I was reading an article posted on a friend's blog (http://adamtina.com/2008/04/18/varanasi/ - you must read this full article... she has a great command of descriptive language! ) about a trip to Varanasi, India and it struck me how incredibly different we all are!!! In our U.S. suburban lives of our Baby Boomer Generation, we were born into our environment much the same as anyone else in this world and it becomes part of us. We are comfortable in what we have known most of our lives. It has always surprised me how much even driving a few miles to another area close to my home town shows culture changes. Neighborhoods in our country have their own cultures and we usually feel out of place, at least least until we are there for a few days. As we drive through these "other places" (even though only miles from our homes) we begin to feel that comfort and stress leaving us as we near our own homes... ah.... yes... "there's no place like home"!
I have even been amazed by friends who have permanently moved out of our local area of where they were born... "how can they do that?", I would think to myself! I lived most of my life in the town I where I was born, until I underwent a life changing event of divorce. I still don't know how I did it to this day! Some things were going on in my life that made me different, as if I was being guided by some outside force. I often though it was the spirit of my father who had passed away just the year before I began this change. Never the less, I did courageous things! It can be done. I met my soul mate and now wife and best friend of 15 years and we made a few physical moves and ended up really less than 20 miles from my city of birth, but at first it was strange...it wasn't home to either of us. You find that you can change and adapt, well at least as long as it's still middle income suburbia, U.S. :-) (I'm not that fearless)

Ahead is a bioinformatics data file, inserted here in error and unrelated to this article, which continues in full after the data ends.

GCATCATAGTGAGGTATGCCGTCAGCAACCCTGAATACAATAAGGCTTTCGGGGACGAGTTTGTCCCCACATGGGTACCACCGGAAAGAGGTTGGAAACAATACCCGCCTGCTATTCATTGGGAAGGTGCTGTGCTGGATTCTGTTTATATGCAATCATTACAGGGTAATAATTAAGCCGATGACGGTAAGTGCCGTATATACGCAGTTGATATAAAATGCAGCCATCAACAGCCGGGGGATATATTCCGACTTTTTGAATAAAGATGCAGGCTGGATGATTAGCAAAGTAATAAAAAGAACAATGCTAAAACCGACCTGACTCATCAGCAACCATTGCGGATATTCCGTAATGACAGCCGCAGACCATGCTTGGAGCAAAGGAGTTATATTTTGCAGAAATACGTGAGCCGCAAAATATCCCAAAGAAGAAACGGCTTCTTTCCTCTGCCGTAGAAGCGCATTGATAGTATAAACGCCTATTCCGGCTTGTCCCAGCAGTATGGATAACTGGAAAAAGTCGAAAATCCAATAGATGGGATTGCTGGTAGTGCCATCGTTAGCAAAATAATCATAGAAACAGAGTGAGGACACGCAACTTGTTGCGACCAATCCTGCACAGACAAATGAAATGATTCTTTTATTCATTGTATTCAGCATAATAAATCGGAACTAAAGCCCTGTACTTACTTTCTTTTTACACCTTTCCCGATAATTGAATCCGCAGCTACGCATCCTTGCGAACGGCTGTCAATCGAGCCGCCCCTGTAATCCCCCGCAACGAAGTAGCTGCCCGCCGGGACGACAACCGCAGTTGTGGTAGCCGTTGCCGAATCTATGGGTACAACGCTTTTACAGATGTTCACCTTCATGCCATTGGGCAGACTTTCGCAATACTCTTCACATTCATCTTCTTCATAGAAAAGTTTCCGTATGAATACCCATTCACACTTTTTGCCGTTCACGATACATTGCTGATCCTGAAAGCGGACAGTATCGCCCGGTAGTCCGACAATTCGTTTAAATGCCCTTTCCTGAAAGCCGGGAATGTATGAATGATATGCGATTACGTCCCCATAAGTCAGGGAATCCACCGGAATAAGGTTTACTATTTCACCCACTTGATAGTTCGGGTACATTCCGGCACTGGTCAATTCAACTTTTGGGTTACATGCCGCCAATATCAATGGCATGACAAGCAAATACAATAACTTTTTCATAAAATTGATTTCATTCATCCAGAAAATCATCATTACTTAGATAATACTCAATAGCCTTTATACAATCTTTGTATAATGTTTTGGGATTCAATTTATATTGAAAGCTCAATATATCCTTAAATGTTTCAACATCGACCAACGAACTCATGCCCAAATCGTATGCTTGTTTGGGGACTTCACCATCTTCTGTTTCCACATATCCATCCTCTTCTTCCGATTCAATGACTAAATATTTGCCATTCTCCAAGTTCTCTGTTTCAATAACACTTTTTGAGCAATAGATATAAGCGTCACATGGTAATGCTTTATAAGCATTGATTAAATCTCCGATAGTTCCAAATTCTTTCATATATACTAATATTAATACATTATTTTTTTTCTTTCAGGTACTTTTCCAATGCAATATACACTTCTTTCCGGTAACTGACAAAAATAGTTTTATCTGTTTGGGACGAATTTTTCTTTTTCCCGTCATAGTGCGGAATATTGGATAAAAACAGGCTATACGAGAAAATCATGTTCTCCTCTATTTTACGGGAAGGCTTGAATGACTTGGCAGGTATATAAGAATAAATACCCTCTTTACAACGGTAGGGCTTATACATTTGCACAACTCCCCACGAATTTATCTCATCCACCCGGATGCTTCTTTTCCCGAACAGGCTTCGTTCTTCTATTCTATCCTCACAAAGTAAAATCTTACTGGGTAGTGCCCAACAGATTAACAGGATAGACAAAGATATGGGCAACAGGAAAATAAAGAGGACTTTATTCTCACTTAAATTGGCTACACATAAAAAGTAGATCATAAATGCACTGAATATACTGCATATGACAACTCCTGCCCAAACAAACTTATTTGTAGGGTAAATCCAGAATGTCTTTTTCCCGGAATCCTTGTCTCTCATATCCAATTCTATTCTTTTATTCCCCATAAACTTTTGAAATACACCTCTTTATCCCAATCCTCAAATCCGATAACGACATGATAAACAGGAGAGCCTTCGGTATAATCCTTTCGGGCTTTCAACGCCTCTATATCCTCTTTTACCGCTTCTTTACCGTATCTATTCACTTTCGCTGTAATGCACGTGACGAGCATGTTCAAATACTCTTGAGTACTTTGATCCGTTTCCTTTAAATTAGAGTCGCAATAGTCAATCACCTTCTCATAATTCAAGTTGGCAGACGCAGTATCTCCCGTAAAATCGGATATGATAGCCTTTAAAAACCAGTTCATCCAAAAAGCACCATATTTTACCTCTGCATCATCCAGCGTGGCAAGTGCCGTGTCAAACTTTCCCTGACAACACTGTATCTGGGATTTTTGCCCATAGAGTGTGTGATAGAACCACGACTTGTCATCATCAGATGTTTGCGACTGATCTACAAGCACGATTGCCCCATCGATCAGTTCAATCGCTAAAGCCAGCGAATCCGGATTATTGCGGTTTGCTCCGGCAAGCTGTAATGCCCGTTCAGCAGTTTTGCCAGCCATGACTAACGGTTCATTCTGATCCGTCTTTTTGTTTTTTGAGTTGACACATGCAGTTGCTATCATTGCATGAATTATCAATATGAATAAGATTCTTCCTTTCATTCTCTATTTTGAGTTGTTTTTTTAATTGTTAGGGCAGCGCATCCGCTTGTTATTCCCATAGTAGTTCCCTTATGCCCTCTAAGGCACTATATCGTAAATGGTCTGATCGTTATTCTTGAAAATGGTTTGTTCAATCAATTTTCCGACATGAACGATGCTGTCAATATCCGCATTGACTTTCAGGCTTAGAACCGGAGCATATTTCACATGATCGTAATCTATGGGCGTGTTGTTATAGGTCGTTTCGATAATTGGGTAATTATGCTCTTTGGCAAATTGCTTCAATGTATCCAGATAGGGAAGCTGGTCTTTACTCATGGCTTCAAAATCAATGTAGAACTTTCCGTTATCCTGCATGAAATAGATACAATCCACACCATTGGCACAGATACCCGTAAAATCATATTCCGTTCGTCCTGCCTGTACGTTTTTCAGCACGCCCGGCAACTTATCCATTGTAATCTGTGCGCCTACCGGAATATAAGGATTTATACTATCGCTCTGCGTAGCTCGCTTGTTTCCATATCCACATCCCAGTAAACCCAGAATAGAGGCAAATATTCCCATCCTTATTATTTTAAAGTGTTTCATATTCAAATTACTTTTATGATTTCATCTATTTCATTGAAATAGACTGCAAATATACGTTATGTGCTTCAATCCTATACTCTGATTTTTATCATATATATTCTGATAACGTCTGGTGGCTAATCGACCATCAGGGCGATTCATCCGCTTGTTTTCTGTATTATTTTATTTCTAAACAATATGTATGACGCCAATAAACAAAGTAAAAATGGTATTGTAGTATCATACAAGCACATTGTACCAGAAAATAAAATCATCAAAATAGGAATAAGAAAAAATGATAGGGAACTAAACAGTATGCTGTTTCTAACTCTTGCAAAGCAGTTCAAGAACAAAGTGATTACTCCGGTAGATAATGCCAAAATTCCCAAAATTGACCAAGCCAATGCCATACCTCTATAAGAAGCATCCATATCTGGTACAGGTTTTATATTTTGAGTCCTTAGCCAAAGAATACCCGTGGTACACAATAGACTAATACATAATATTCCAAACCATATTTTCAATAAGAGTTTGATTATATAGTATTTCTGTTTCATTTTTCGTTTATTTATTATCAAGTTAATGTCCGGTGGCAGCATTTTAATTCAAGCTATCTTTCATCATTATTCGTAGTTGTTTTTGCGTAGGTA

We Boomers in our country have a culture and bountiful blessings beyond the imaginations of millions of people around the world and that is an understatement to be sure! I can not image what it must be like for someone from a resource poor nation to come here and be placed in any of our local shopping malls. They would surely feel as if they had died and gone to heaven for the site of "stuff" we take for granted that is within our grasp.
So I take my hat off to the daring explorers of the world... from the friends who moved to a new job across the U.S. to the two who struck out to Varanasi, India and all the "indiana Jone's" of the world. Without you, we would know nothing, but I really prefer watching you on websites and television instead, from my comfy reclining chair in front of my wide screen television... :-)